All my thankfulness went out of Thanksgiving when I started cooking the turkey. The first few years of my marriage, I was lulled into thinking that we would purchase a pre-cooked turkey and I would merely heat it up and prepare the sides. Because that’s what we did. But somewhere along the way, my husband got the brilliant idea that the house would smell more like Thanksgiving if a turkey was actually roasting inside an oven. My oven.
And thus the stress began.
I can’t remember every turkey I’ve cooked, but I definitely have some stand-out memories, including the year I carefully roasted the turkey in a plastic bag for the first time. We anticipated turkey perfection and easy clean-up. My husband — the armchair quarterback of the Thanksgiving meal — sat near his computer, collecting cooking tips (for me) from various YouTube videos and photographs.
I was having difficulty placing the thermometer in the bird that had been cooking for hours in my oven.
“Look here,” he’d say, calling me over to his computer screen. “This is where you place the thermometer.”
“But my turkey doesn’t look anything like that,” I whined.
He found another picture and tried to make the obvious clearer.
I looked at my turkey and saw no similarity. My husband thought I was mentally challenged. Impatiently, he came over to show me.
“No wonder!” he exclaimed. “You cooked the turkey upside down. You stewed it!”
Clearly, I’d blown it and was now on my own to salvage the mess that was to have been our feast’s centerpiece. I took the bird out of the oven, allowed it to rest while I cried, privately, in the bathroom, and then removed it from its broth-laden bag in which it had stewed. (I shared the bird’s demise, stewing privately. I felt certain the armchair chef could have made his appearance at the beginning of the cooking cycle instead of the end.) Aloud, I simply announced that I would never cook turkey again. Next year we were having crab legs!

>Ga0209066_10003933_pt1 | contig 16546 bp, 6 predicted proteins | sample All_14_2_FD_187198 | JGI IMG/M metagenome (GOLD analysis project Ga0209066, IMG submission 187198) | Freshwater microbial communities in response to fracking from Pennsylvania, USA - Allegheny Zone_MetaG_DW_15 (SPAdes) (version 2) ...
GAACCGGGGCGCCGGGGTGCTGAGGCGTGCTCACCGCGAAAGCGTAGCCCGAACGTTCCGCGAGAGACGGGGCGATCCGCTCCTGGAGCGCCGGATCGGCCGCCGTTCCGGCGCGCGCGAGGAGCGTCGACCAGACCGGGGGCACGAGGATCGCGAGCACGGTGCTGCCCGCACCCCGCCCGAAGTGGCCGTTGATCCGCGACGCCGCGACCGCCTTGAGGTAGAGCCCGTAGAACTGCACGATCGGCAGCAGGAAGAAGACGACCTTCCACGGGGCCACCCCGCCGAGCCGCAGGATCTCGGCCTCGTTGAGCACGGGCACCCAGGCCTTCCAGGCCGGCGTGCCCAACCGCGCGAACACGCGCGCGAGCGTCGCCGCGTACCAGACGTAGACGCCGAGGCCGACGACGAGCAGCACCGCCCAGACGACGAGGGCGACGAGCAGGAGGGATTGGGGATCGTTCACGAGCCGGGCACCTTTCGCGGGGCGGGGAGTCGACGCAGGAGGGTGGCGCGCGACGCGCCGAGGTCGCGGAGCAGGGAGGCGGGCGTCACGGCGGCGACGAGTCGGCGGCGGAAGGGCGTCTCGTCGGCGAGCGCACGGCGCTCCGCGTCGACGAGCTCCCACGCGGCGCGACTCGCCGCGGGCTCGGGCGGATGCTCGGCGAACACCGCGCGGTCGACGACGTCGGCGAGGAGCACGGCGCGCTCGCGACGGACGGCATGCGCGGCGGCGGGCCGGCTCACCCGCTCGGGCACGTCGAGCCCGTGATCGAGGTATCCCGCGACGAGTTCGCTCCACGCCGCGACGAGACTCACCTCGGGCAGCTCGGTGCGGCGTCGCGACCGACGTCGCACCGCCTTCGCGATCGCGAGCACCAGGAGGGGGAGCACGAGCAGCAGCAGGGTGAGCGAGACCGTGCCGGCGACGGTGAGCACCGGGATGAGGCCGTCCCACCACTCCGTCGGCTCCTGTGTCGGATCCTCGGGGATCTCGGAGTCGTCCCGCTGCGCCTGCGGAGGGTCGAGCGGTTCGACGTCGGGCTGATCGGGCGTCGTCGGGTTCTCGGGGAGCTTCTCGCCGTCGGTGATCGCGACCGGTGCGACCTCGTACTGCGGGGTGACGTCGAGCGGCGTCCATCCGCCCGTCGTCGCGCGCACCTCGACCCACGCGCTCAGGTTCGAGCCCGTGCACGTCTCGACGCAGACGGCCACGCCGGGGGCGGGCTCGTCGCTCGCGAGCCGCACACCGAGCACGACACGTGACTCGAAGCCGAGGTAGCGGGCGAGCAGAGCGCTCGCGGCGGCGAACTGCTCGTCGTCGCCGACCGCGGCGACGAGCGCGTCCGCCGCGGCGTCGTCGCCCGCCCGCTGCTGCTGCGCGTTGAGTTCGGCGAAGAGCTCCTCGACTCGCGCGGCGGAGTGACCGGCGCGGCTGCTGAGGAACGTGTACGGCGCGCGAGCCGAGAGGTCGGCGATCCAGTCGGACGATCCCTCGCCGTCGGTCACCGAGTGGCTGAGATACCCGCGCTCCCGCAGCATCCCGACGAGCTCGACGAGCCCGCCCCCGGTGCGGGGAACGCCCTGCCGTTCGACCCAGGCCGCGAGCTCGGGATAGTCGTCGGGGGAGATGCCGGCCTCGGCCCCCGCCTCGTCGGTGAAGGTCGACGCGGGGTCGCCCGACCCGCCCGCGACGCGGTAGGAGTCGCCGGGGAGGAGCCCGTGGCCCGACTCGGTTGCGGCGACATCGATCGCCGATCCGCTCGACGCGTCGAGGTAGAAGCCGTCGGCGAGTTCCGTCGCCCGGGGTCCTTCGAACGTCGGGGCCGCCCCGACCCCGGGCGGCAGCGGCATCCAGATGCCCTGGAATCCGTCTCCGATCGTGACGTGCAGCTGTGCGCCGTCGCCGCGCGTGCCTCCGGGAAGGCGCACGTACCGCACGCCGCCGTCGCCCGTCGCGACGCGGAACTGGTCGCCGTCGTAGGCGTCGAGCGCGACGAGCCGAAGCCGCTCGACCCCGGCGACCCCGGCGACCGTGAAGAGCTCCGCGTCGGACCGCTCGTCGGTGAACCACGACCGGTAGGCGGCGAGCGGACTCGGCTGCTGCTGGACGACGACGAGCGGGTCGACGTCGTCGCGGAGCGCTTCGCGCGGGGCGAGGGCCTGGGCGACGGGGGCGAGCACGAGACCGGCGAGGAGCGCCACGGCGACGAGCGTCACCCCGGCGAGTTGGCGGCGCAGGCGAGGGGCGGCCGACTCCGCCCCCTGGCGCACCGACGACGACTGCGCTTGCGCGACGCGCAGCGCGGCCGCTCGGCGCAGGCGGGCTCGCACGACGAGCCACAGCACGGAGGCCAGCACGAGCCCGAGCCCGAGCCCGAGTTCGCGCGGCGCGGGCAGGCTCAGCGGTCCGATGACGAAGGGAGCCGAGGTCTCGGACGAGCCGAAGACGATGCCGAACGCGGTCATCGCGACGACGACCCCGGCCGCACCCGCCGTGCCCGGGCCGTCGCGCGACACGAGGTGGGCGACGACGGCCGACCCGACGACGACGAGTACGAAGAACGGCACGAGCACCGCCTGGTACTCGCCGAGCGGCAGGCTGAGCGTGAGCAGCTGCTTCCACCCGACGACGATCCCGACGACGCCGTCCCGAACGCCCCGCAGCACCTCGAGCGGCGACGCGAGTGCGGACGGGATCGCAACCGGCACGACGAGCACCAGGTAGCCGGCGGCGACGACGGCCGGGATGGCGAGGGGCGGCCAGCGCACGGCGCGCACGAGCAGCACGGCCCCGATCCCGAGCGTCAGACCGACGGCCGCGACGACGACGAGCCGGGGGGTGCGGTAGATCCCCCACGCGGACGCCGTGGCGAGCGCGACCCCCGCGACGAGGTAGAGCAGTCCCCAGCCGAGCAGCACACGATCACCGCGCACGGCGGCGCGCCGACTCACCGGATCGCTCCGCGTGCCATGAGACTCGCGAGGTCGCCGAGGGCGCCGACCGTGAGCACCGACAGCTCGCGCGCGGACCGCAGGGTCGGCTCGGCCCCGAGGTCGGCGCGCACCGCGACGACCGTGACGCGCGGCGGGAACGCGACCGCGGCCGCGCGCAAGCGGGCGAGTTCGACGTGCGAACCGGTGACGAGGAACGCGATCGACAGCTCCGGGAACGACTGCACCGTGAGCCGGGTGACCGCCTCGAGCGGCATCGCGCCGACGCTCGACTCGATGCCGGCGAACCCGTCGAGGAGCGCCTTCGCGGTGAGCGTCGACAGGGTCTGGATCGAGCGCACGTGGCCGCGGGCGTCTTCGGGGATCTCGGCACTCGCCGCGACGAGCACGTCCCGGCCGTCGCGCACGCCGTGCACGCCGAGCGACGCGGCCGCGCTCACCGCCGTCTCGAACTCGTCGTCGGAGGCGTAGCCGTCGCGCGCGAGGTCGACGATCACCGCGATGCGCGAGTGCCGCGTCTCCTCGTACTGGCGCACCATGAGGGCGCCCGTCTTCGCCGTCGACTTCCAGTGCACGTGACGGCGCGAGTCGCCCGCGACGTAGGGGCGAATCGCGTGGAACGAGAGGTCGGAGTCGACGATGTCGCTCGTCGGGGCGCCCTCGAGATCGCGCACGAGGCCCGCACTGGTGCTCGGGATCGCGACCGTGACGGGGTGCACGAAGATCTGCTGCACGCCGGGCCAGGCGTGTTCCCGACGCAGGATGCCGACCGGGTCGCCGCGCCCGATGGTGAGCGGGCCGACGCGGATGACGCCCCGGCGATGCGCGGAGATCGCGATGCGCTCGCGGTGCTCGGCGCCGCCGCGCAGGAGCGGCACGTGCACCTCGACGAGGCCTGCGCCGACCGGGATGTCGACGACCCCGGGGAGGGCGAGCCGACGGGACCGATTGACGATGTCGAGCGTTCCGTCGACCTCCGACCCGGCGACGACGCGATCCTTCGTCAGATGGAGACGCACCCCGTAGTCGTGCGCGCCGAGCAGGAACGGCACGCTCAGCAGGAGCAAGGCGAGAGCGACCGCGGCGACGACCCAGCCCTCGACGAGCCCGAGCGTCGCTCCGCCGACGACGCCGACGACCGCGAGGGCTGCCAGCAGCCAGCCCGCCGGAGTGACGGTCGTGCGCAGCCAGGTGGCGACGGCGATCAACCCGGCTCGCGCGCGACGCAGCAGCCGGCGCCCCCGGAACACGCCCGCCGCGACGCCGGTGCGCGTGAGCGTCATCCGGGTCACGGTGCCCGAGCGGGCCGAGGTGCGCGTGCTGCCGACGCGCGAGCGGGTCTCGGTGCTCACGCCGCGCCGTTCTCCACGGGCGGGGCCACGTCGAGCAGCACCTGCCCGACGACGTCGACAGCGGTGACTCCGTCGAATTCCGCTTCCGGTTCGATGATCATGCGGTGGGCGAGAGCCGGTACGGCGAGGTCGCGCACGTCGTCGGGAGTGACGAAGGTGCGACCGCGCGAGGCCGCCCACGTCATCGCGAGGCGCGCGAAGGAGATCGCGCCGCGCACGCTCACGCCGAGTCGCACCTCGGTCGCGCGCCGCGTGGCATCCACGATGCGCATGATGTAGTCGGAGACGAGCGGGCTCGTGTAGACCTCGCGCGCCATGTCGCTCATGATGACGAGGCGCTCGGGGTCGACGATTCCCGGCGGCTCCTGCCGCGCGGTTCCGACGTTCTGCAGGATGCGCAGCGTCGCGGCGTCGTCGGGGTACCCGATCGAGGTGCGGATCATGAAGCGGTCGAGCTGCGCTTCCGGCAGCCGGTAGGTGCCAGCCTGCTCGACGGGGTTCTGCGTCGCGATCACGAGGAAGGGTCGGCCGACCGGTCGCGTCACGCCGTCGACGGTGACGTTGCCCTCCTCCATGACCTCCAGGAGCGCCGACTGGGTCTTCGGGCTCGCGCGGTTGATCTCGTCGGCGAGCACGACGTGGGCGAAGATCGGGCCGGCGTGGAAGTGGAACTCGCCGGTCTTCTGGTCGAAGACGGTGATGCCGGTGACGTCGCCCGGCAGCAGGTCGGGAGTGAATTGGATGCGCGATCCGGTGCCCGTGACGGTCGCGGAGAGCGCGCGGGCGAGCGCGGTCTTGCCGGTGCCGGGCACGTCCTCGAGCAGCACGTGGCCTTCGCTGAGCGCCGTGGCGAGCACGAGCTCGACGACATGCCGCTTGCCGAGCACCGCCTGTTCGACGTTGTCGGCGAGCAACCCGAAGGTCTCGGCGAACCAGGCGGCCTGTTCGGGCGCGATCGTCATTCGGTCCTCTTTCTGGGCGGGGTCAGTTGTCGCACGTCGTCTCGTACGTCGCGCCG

As my husband carved the bird, however, he found — wonder of wonders — a perfectly roasted turkey with a juicy, not stewed, breast. He rejoiced, he raved, he sang my praises.
Which then begs the question, do I purposely cook the bird upside down the next year?
I can’t be positive, but I’m pretty sure I have cooked the bird right-side-up every year thereafter. However, my armchair chef constantly makes suggestions and refuses to go golfing with the other men in my family — no doubt so he can “stuporvise,” as he calls it. Yea, me.
And thus begins another Thanksgiving cookathon.
A couple of years ago, my sister and her family drove up to enjoy the meal with us. I thought I’d be super organized and put all the nonperishable items together in the dishes in which they’d eventually be baked — including the trivet baskets in which they’d set. To keep that super organization out of my way (and out of mind, apparently), I stored them in the lower oven while the turkey roasted in the upper one. (You probably see where this is going; I didn’t.)
When it was time to start putting the casseroles together, I decided to preheat the lower oven. It wasn’t until I heard an explosion in it that I realized what I’d left inside. I opened the door to find cream of mushroom soup splattered all over the oven (and quickly baking onto all surfaces), the soup cans ajar and nearly emptied, and the wicker basket trivets scorched black.
Thankfully, my sister was there to help me salvage the mess — and my armchair chef had joined the men outside in the driveway talking car maintenance. We sneaked the heated pans and cans and burnt baskets to the back porch, were then able to scrape the remaining soup into a bowl, put together the casseroles, and throw away the burnt baskets before the men came inside. My husband never knew a thing. Whew. (I hope he doesn’t read my blog.)
This year, as I prepared my shopping lists for the Thanksgiving meal, I was happy to find that I’d had the sense to type into my recipe wikispace every one of my recipes — as well as the Thanksgiving meal menu — and a timetable of what I needed to do when.
And for that I’m thankful, as I anticipate my day of cooking. How could anything go wrong?